Are you one of those people who is good with names? Or maybe you never forget a face? If you have a talent for remembering names or faces – or both! – then I envy you, because I’m spectacularly rubbish at it. Is it that I forget to pay attention? Maybe it’s an age thing? Whatever it is, I wish I could be better at it. It would save me truck-loads of embarrassment.
The internet is awash with tips you can use to try and remember names and/or faces, and that both reassures and worries me. So many books and videos devoted to the subject makes me feel better –I’m clearly not the only one who struggles. But with so many suggested methods – everything from repeating someone’s name over and over, to associating them with a weird object – it all points to there being no easy fix. Of course, wearing my glasses would help – I regularly walk past friends, not because I don’t remember them, but because I can’t see them properly…
If you were to start making a list of everyone you can ever remember having met, how many names would be on that list, and where would you start? These thoughts occupied much of my Sunday after a trip to the Scottish National Gallery of Modern Art in Edinburgh. Unless you have a better sense of the absurd than I have, there’s quite a lot of the current exhibition that I’d recommend skipping, but one piece that grabbed me was a list of names on the wall in the staircase.
If I hadn’t needed to go to the loo, we might have missed it. At first sight it looked like the gallery’s benefactors, but on closer examination it was an installation – a list of all the people that the artist, Douglas Gordon, can remember having met. And with over 4,700 names – it’s continually being updated – ‘List of Names (random) 1990-ongoing’ is mesmerising.
Is this art? It was certainly easier on the eye than a lot of other things on the walls, but in plain black block capital typeface on a white painted wall, it hardly screamed innovation. Yet I can’t stop thinking about it – surely that counts for something?
The work was started in 1990 for an exhibition in Glasgow, when the artist named the initial 1,440 on his first list from memory. He was honest enough to note in the wee plaque on the wall that the list embarrassed him when it was unveiled. Just as I forgot the name of a former flatmate when she appeared out of context 15 years later, he had totally forgotten about some of his closest friends and made mistakes in the names of others. But knowing it is full of mistakes makes me like it more. It’s a more accurate reflection of how our brains function anyway. The list was moved to Edinburgh in 2002, by which time it had grown to 3,270. It is periodically updated – always from memory – most recently in 2014.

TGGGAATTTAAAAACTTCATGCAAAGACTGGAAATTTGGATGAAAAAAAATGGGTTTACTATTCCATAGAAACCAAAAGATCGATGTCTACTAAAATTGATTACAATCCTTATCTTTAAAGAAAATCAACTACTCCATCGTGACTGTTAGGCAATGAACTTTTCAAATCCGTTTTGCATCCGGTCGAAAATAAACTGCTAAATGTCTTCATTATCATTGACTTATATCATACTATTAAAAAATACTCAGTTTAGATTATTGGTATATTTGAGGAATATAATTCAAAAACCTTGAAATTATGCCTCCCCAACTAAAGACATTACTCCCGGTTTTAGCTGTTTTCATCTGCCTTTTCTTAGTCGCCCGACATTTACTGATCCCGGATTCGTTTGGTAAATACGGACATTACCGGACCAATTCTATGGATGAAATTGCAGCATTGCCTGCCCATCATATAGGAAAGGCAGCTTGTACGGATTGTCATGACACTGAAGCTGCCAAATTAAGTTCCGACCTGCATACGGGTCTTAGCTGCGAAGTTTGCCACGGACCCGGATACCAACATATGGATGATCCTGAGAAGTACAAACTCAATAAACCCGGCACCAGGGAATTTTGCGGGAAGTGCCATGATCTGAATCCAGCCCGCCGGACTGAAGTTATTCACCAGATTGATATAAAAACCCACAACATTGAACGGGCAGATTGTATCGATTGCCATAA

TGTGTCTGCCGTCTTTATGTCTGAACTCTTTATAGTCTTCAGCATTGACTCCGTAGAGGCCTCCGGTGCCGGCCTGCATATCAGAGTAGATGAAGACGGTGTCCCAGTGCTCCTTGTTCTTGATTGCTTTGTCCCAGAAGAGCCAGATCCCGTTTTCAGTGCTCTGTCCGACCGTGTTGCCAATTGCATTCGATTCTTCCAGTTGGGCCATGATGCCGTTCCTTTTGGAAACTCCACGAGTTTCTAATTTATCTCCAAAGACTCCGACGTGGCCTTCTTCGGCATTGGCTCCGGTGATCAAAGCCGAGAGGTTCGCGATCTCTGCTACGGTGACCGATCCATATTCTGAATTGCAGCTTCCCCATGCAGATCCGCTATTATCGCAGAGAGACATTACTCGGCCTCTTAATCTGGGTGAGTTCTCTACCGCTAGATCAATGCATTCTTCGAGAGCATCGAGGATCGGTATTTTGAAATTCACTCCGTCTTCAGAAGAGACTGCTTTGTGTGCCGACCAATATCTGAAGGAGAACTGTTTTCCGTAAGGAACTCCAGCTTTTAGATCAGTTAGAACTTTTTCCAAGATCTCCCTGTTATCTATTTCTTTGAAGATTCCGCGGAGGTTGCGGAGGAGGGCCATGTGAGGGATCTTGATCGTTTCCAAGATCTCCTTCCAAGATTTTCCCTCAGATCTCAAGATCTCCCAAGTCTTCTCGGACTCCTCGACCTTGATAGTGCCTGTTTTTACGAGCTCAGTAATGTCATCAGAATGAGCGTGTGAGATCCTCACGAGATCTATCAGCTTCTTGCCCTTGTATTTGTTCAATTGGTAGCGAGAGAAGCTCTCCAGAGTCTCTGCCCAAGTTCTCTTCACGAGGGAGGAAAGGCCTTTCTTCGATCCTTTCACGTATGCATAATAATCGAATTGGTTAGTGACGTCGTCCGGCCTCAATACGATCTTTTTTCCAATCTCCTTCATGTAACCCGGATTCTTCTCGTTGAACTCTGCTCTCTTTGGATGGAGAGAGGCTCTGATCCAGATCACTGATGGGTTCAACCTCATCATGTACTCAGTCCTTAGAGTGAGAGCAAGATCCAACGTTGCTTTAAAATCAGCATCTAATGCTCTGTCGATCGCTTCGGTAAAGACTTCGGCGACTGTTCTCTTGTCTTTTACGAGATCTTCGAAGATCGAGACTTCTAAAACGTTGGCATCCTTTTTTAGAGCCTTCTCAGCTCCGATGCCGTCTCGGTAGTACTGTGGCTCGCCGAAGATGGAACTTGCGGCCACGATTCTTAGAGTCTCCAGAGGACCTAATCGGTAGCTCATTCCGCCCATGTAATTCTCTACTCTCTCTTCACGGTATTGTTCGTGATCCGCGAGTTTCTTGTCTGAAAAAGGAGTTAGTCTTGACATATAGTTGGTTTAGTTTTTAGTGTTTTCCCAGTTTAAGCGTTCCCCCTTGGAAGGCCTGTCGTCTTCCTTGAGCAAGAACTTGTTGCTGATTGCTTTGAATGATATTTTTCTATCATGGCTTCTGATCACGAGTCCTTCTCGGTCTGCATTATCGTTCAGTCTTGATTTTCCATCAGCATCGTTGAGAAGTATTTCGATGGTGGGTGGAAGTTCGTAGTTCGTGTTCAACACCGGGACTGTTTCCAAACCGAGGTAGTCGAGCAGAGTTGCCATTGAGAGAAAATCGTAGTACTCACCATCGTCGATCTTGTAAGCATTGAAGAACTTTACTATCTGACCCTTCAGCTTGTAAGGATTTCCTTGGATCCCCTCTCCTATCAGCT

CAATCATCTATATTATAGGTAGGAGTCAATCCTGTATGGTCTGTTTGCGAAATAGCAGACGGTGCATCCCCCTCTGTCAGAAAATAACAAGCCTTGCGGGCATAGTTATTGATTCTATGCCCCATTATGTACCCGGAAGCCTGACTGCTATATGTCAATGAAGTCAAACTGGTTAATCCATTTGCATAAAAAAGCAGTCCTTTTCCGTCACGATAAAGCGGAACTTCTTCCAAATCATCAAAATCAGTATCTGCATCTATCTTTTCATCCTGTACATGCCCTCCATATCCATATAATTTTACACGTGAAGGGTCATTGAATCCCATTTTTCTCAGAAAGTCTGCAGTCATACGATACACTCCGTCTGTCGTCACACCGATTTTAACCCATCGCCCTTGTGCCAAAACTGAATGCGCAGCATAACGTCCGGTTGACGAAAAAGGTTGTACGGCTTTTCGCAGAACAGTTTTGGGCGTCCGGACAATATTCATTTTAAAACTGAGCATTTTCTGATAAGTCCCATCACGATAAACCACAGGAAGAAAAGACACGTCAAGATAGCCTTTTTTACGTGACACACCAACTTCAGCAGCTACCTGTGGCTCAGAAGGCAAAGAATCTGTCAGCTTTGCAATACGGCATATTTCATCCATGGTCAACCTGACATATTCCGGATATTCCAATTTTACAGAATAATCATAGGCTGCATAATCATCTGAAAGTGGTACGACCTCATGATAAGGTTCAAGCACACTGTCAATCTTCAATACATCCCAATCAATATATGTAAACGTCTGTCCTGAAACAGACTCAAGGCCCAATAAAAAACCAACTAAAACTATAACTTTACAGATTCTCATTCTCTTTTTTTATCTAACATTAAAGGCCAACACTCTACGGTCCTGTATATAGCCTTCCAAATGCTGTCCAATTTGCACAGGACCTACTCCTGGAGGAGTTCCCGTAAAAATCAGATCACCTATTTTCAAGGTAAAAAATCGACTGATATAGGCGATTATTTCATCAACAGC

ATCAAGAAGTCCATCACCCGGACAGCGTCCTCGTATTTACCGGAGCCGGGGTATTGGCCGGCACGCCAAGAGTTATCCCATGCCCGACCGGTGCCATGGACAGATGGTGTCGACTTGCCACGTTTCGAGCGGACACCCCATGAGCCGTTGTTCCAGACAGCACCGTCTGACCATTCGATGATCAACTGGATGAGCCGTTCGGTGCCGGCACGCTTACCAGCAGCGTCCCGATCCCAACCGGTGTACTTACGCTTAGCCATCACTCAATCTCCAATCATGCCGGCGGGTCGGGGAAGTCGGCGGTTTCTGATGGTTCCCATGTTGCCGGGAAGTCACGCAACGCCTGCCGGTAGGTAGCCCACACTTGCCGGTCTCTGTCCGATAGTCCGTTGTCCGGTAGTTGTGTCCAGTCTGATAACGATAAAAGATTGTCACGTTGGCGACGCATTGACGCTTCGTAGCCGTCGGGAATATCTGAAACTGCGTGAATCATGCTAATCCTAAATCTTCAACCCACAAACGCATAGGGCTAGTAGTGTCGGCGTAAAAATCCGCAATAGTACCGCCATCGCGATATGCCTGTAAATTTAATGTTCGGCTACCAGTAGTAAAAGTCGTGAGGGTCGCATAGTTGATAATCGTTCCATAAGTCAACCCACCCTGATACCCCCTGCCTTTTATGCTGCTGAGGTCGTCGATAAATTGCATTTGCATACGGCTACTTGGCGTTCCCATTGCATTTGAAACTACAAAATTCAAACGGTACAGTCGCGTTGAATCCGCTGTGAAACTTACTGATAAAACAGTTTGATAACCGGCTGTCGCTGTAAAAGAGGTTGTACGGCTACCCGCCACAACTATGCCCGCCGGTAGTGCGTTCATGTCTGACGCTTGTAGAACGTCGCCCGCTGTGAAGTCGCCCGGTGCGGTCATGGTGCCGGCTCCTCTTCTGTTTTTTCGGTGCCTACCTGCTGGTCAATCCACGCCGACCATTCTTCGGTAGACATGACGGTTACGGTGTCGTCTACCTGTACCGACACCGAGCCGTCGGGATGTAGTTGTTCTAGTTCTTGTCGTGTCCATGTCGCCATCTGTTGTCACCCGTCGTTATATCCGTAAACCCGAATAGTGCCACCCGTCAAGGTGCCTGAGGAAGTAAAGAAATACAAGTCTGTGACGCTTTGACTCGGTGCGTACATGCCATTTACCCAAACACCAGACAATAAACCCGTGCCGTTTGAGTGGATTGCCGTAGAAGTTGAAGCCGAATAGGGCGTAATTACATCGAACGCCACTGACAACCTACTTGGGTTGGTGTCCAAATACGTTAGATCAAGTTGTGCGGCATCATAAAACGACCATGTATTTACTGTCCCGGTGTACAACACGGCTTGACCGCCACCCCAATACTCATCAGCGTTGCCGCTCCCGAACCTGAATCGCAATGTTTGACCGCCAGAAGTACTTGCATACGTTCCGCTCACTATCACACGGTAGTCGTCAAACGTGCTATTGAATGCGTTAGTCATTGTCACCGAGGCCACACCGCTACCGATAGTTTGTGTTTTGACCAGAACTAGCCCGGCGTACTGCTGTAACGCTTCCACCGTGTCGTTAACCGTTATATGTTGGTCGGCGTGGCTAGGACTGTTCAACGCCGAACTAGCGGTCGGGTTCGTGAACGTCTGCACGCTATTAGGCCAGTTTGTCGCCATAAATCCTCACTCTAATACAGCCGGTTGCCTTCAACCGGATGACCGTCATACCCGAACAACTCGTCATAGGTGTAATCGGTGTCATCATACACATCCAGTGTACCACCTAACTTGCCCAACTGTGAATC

What’s the relevance of this sort of art today? In 1990, unless we wrote everything down, we had to rely on our memories. Those of us who have Facebook and Linkedin now have our own lists of names (random) in our pockets all the time – lists I find useful to look at when my memory fails. But it asks so many questions – how many people have any of us met, and how many can we remember well, or would we recognise today? On the flip-side, how many would remember us too? And if you had to compile your own list, where would you start – with childhood neighbours, primary school friends or current workmates? And how would you categorise, if at all?
If the definition of art is something that provokes a reaction and makes us think, then this more than succeeds – I haven’t stopped thinking about it since. But as a memory aide? I’m not sure I’d get away copying a list of my Facebook friends onto the stairs at home with a Sharpie. Mr Marr might think it to be vandalism.